Emotional Abuse on TV
When hearing about an abusive relationship, people often think of the physical violence that comes with visible bruising and scarring. But behind this there is often a life of fear, of terror, of unbridled anxiety about what to wear, what to say, and how to speak, with the ongoing threat of experiencing physical violence. However, many survivors experience similar abuse without any physical assaults - and the impact can be just as devastating.
‘Law & Order: Special Victims Unit’ explored this very issue in its recent episode entitled ‘Part 33’, where the detectives are conflicted over the case of domestic abuse survivor Annabeth, because she was emotionally abused, not physically.
This episode highlighted the debate that surfaces around emotional abuse, embodied through each detective in turn. Detective Rollins represents the ignorance around emotional abuse as she cannot comprehend a situation where someone would not be able to leave an abusive partner and in fact asks that very question. If he wasn’t physically hurting her, threatening her, why was she inclined to stay? Although she cannot understand it, representing the same lack of awareness within society, detectives Benson and Carisi address the real psychological, mental and emotional manipulation that imprisons survivors just as effectively as a gun might.
Emotional abuse is the manipulation, degradation, and control enforced by one partner to another. Annabeth describes exactly how emotional abuse impacted her life when in the court room scene, she explains:
“My heart pounds when I shop for food. Will he like this? Or will he dump it on the floor for me to clean up? My hand, it shakes when I answer the phone. Will it be him telling me his friend saw me flirting with someone at the cleaners? I used to take business classes at college- he told me to quit, said I was too stupid, said it was a waste of money… I used to have friends, lots of them. He said they weren’t good enough for us, now all we have are his friends.”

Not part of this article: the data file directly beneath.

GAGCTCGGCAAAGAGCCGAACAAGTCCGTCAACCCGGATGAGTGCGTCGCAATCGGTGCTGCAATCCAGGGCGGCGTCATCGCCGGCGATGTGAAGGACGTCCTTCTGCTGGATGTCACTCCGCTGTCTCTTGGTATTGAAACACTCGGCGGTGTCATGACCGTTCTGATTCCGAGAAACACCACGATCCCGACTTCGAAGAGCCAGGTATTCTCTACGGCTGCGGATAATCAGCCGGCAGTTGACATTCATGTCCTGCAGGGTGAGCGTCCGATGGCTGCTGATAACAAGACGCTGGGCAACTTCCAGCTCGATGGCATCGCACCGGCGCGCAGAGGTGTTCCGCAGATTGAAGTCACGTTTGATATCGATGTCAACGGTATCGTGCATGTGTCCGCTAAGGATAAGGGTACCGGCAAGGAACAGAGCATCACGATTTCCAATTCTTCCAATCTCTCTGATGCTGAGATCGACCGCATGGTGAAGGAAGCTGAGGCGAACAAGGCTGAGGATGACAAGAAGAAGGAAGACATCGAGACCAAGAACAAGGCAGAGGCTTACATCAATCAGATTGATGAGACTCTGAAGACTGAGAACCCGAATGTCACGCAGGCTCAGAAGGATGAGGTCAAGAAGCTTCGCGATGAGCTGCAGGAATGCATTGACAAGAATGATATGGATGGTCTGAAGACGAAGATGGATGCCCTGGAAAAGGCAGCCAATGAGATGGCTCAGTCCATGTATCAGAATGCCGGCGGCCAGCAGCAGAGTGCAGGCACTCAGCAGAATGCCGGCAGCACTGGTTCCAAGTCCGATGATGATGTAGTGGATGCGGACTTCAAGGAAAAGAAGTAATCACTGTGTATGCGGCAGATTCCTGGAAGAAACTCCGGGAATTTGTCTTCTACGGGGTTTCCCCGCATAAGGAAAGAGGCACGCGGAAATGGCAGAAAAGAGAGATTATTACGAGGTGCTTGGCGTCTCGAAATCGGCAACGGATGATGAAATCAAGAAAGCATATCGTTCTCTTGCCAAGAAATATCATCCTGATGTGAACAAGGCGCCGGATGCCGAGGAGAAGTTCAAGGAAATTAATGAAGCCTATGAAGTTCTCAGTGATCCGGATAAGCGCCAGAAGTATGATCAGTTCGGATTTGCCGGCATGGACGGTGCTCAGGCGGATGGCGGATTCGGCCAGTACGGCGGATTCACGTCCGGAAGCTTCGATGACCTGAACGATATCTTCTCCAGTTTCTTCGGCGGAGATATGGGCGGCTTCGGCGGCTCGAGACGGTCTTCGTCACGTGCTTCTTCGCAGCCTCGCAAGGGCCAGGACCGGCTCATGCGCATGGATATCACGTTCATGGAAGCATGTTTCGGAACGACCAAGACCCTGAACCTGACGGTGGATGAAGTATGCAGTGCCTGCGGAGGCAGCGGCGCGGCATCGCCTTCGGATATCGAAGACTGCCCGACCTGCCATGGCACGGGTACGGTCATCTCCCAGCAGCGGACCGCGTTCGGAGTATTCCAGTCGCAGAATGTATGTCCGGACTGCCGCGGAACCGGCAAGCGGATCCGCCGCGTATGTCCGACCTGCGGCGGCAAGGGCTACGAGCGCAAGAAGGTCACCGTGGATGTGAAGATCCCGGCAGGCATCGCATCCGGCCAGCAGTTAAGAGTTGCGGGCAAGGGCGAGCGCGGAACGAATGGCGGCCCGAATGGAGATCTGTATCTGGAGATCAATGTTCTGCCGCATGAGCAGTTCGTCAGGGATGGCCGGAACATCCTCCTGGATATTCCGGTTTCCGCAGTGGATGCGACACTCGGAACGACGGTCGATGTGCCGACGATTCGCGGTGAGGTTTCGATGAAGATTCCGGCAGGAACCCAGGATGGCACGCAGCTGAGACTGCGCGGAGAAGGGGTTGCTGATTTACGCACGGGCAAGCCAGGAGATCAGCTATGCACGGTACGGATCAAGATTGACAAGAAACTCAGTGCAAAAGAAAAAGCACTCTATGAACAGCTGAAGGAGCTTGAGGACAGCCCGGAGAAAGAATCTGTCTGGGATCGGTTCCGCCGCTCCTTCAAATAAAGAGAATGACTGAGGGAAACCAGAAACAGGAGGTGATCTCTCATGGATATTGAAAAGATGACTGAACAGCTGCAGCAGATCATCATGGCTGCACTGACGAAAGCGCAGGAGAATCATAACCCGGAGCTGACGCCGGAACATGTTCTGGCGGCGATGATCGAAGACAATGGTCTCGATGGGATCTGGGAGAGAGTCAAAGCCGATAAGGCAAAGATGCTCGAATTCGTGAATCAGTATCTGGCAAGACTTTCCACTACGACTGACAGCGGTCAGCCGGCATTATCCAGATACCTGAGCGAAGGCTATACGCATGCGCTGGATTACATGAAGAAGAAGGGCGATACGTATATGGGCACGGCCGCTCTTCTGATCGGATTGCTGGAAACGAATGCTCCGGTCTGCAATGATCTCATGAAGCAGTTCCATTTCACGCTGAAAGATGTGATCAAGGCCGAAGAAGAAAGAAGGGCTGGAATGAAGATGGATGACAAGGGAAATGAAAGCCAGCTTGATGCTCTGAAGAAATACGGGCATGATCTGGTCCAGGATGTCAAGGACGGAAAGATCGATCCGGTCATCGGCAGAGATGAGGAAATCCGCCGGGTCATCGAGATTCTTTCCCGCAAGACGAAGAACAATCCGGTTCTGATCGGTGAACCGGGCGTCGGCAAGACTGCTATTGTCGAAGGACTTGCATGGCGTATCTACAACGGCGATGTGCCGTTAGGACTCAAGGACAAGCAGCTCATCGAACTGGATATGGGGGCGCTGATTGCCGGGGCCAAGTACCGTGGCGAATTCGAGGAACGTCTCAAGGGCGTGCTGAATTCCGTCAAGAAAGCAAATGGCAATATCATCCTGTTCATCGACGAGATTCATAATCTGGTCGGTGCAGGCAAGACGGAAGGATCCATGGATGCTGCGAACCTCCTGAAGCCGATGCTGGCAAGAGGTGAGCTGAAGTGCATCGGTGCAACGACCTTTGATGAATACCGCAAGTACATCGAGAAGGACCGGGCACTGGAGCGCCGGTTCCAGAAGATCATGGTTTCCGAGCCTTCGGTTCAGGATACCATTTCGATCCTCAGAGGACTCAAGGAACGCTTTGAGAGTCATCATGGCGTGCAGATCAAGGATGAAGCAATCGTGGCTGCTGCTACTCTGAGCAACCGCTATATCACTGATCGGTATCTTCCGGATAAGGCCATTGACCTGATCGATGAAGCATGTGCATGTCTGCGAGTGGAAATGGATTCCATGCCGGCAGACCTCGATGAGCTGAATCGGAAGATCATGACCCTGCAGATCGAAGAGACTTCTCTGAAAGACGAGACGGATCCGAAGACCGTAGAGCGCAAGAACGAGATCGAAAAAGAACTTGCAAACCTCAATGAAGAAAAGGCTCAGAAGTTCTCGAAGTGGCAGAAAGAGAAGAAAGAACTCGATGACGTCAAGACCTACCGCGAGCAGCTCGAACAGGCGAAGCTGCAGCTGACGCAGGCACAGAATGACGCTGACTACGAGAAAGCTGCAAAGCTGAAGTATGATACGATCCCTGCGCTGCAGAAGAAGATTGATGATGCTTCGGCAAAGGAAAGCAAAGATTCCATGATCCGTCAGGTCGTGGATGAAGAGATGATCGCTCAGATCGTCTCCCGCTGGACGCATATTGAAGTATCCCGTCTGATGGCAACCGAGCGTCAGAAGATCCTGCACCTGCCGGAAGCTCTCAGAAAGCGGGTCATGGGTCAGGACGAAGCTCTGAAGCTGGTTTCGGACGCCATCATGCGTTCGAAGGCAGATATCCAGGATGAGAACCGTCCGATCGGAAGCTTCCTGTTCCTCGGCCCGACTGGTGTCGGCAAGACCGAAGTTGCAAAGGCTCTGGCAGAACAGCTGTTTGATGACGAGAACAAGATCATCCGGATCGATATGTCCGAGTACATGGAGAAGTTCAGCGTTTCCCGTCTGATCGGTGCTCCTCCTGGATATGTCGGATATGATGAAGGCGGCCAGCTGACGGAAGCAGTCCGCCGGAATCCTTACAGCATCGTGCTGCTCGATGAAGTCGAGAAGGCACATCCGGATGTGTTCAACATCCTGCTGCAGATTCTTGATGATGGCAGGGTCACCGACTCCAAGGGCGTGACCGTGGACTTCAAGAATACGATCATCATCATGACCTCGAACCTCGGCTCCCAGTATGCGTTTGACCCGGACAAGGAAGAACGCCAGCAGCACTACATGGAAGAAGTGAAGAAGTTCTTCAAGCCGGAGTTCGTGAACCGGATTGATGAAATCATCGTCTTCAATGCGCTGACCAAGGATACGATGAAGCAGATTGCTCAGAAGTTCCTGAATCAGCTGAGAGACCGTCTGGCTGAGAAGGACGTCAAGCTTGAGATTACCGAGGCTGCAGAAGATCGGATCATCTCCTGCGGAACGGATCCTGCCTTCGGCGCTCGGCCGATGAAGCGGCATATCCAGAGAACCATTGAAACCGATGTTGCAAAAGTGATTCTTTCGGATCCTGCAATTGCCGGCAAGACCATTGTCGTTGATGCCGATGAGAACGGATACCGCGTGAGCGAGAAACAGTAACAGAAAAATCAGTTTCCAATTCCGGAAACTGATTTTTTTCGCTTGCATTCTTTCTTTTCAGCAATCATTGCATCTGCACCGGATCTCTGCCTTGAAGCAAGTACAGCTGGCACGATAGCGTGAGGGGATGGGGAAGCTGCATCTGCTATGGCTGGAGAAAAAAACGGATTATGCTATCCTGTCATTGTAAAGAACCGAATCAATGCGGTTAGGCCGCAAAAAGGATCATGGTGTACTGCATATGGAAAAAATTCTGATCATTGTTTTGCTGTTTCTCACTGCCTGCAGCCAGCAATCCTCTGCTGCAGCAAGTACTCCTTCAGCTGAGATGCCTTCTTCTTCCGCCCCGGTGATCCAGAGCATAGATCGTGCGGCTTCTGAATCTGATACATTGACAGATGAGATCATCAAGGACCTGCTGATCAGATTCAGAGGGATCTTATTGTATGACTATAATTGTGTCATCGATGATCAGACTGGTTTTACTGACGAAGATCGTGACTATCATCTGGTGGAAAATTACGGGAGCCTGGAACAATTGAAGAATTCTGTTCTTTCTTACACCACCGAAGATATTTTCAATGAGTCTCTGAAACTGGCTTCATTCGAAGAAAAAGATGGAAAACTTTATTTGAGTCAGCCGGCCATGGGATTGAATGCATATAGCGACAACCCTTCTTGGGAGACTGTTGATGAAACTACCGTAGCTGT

Annabeth’s husband never hit her. But that doesn’t mean that she wasn’t abused.
Special Victims Unit demonstrates the control that emotional abuse can have over a survivor’s life, whilst also representing the lack of understanding of abuse that can arise when there is no physical evidence. Domestic abuse can be seen in a variety of forms that do not always involve physical violence and this episode displays exactly what this abuse can look like, and the traumatic impact that it can have.
Mums In Need wants to tackle this lack of awareness about emotional abuse, and ensure that survivors know that we understand what they have been through. We believe that the media has a very powerful ability to combat this ignorance and so we are showing our support for episodes and shows such as this one that help to counteract incorrect assumptions about abuse. We want emotional abuse to be recognised as the very real abuse that it is and we are grateful that more and more films and tv shows are beginning to raise awareness of this abuse.